Kenneth from Texas writes:
This may not be a computer question, however, you posted on your page in the news about Amazon testing this drone delivery service right to your door. Pretty good ideal. Except, I want to know how will this work if you live in a large apartment complex where there are many buildings with letters and apartment numbers?
Like the automobile, television, and the Internet before it, there’s a new technology coming that’s changing the way the world works. Drones are no longer just the province of governments for surveillance and combat operations, and are quickly becoming a hot topic both for private hobbyists and major businesses.
Last year Amazon’s Jeff Bezos dropped a bomb in an episode of “60 Minutes” by revealing plans for unnamed aircraft delivery called Amazon Prime Air. Unfortunately there hasn’t been much of the way in concrete information coming from Amazon since the initial announcement in 2013 (other than the brief promo video available below), which has led some to speculate it was more of a publicity move to get people talking than a real plan to be implemented in the near future. The announcement even became the butt of a joke from Netflix when the DVD delivery company released a gag video called Netflix Drone To Home.
Despite many lingering questions, it appears Amazon Prime Air is actually a reality, as the company just last month issued a statement about how FAA regulations won’t stop development of the program. When it finally arrives, there are plenty of kinks to be worked out, such as Kenneth’s question about apartment delivery.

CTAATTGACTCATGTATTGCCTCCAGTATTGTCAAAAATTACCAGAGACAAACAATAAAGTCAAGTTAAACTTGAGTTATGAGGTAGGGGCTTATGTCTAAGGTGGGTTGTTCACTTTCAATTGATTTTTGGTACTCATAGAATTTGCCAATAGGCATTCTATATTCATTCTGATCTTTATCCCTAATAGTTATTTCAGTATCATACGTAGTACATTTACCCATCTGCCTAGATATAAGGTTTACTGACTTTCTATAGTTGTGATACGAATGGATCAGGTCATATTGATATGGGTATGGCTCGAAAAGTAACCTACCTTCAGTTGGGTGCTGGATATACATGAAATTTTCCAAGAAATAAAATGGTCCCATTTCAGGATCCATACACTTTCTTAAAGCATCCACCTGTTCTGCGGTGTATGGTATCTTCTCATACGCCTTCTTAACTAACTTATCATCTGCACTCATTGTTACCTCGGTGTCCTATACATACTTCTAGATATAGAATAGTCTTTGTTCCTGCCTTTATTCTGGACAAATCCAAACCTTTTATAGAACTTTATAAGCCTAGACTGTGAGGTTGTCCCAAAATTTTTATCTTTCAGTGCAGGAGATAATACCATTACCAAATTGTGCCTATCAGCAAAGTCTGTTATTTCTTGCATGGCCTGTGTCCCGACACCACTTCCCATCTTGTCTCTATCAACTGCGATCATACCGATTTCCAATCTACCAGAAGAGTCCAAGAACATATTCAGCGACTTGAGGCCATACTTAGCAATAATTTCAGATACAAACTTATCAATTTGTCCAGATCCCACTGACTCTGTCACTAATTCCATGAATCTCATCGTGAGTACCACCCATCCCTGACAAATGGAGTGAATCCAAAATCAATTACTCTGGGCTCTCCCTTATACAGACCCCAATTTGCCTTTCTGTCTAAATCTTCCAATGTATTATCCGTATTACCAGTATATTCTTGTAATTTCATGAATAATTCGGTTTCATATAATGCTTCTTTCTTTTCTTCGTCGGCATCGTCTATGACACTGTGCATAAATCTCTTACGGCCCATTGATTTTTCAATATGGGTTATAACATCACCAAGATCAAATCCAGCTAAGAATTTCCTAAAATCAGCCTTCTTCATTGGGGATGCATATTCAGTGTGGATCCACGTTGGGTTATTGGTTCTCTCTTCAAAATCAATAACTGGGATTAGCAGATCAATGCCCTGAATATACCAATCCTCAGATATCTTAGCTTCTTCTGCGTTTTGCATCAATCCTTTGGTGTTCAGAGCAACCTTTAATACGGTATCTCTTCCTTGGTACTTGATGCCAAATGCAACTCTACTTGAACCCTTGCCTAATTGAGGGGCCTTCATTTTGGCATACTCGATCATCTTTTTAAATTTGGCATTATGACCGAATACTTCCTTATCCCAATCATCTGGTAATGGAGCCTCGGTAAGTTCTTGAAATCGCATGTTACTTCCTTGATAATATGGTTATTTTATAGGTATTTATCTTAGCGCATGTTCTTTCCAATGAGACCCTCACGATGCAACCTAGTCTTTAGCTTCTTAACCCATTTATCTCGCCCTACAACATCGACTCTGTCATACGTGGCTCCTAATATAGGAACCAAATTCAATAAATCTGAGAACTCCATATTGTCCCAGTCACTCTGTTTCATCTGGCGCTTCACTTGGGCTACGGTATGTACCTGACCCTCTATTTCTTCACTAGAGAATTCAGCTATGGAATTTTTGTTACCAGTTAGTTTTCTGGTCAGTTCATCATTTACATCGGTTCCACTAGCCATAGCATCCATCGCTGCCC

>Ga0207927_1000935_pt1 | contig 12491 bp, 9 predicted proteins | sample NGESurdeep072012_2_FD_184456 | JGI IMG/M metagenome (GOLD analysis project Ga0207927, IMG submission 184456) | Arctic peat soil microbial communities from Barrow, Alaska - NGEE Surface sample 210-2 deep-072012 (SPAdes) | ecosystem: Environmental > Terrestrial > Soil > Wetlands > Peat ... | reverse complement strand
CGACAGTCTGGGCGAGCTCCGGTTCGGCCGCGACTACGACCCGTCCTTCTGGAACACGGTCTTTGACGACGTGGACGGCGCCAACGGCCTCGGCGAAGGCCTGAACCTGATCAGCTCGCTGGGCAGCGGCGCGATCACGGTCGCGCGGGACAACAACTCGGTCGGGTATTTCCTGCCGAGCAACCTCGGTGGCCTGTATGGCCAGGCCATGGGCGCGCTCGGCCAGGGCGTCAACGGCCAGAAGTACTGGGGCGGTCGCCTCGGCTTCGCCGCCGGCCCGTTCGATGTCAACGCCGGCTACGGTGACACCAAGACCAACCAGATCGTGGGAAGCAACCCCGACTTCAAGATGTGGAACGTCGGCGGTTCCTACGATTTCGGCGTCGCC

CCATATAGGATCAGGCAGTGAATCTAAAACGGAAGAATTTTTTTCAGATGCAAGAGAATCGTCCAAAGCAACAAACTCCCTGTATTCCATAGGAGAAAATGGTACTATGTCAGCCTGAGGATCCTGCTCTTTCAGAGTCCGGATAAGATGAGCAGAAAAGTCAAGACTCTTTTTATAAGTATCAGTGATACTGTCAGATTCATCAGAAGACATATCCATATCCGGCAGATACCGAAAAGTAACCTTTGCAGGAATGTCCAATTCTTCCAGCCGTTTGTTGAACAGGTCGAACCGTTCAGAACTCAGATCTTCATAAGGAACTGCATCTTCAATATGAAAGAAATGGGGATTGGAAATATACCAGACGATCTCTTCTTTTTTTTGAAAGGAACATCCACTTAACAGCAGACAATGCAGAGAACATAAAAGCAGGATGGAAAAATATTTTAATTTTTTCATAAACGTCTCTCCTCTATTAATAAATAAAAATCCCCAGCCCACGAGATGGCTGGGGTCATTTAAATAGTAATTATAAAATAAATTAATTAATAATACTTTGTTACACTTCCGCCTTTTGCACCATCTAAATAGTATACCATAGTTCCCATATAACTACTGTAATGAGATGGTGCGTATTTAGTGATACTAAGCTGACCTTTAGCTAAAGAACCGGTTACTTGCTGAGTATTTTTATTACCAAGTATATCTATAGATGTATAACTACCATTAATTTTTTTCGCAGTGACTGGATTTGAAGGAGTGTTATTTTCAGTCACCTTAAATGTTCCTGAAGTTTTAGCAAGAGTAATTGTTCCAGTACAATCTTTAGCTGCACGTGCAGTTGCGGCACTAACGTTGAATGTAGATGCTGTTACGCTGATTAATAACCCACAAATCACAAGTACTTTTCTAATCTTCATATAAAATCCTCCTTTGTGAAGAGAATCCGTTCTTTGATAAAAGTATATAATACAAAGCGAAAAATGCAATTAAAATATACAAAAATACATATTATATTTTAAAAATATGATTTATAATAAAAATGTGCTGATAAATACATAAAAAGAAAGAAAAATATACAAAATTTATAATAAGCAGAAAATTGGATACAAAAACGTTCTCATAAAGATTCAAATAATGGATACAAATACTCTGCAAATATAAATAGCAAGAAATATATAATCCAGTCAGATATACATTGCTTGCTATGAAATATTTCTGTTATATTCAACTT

A delivery drone obviously wouldn’t be able to open doors – and clearly couldn’t get inside secured apartment buildings with locked outer doors anyway – so it seems likely some sort of notification would be used instead. While Amazon hasn’t commented on this issue in particular, a phone call or text message system would almost certainly need to be implemented letting the customer know their package is waiting outside. It’s also unclear if there will be any sort of security code or password needed in order to access your package. While some have speculated about drones hovering outside a window to deliver to above-ground floors, that seems far too likely to result in injury or dropped packages. Of course, the initial launch of Amazon Prime Air is likely to be small-scale for testing only in certain areas, so it may not even be available for apartment buildings at all.
That’s by no means the only issue to be overcome however, as theft, vandalism, and accidental injuries are major question marks. Safety is a serious concern, as whirring blades flying by at high speeds are clearly a danger to both flying animals and people simply passing by, as was made clear in 2013 when Roman Pirozek was killed by remote controlled helicopter.
Perhaps the biggest obstacle will be FAA rulings, since commercial drone services aren’t quite even legal yet! Unmanned aircraft are at this time banned by the FAA for commercial use, but the United States Congress has tasked the FAA with setting up new rules for drone usage by September 2015, so that ban is likely to be dropped in the coming years as regulations are set.
Even if Amazon Prime Air never becomes a reality, it’s clear that drone usage is about to become huge in the U.S. both personally and for businesses sooner rather than later.
~ Ty Arthur